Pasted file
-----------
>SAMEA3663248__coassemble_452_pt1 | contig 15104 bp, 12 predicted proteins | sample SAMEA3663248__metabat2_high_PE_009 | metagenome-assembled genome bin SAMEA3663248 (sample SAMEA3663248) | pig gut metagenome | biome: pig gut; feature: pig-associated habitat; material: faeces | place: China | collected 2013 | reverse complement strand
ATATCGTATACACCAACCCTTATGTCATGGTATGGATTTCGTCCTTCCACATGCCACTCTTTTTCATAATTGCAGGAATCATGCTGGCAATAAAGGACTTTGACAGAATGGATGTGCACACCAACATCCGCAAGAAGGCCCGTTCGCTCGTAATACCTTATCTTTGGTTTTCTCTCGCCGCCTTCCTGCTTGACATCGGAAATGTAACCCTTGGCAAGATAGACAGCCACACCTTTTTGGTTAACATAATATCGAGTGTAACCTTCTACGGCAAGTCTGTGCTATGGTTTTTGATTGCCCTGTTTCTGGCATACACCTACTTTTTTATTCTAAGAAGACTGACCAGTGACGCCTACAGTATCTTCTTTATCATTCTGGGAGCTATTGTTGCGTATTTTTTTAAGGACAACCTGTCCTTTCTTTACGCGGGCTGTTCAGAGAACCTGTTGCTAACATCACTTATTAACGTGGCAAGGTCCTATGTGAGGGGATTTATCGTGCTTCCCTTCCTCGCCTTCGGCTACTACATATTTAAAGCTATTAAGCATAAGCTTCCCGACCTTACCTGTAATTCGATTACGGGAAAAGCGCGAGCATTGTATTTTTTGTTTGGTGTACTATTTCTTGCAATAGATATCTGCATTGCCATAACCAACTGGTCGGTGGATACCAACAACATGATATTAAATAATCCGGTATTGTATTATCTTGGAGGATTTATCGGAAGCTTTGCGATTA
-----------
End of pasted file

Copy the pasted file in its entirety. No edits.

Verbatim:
>SAMEA3663248__coassemble_452_pt1 | contig 15104 bp, 12 predicted proteins | sample SAMEA3663248__metabat2_high_PE_009 | metagenome-assembled genome bin SAMEA3663248 (sample SAMEA3663248) | pig gut metagenome | biome: pig gut; feature: pig-associated habitat; material: faeces | place: China | collected 2013 | reverse complement strand
ATATCGTATACACCAACCCTTATGTCATGGTATGGATTTCGTCCTTCCACATGCCACTCTTTTTCATAATTGCAGGAATCATGCTGGCAATAAAGGACTTTGACAGAATGGATGTGCACACCAACATCCGCAAGAAGGCCCGTTCGCTCGTAATACCTTATCTTTGGTTTTCTCTCGCCGCCTTCCTGCTTGACATCGGAAATGTAACCCTTGGCAAGATAGACAGCCACACCTTTTTGGTTAACATAATATCGAGTGTAACCTTCTACGGCAAGTCTGTGCTATGGTTTTTGATTGCCCTGTTTCTGGCATACACCTACTTTTTTATTCTAAGAAGACTGACCAGTGACGCCTACAGTATCTTCTTTATCATTCTGGGAGCTATTGTTGCGTATTTTTTTAAGGACAACCTGTCCTTTCTTTACGCGGGCTGTTCAGAGAACCTGTTGCTAACATCACTTATTAACGTGGCAAGGTCCTATGTGAGGGGATTTATCGTGCTTCCCTTCCTCGCCTTCGGCTACTACATATTTAAAGCTATTAAGCATAAGCTTCCCGACCTTACCTGTAATTCGATTACGGGAAAAGCGCGAGCATTGTATTTTTTGTTTGGTGTACTATTTCTTGCAATAGATATCTGCATTGCCATAACCAACTGGTCGGTGGATACCAACAACATGATATTAAATAATCCGGTATTGTATTATCTTGGAGGATTTATCGGAAGCTTTGCGATTA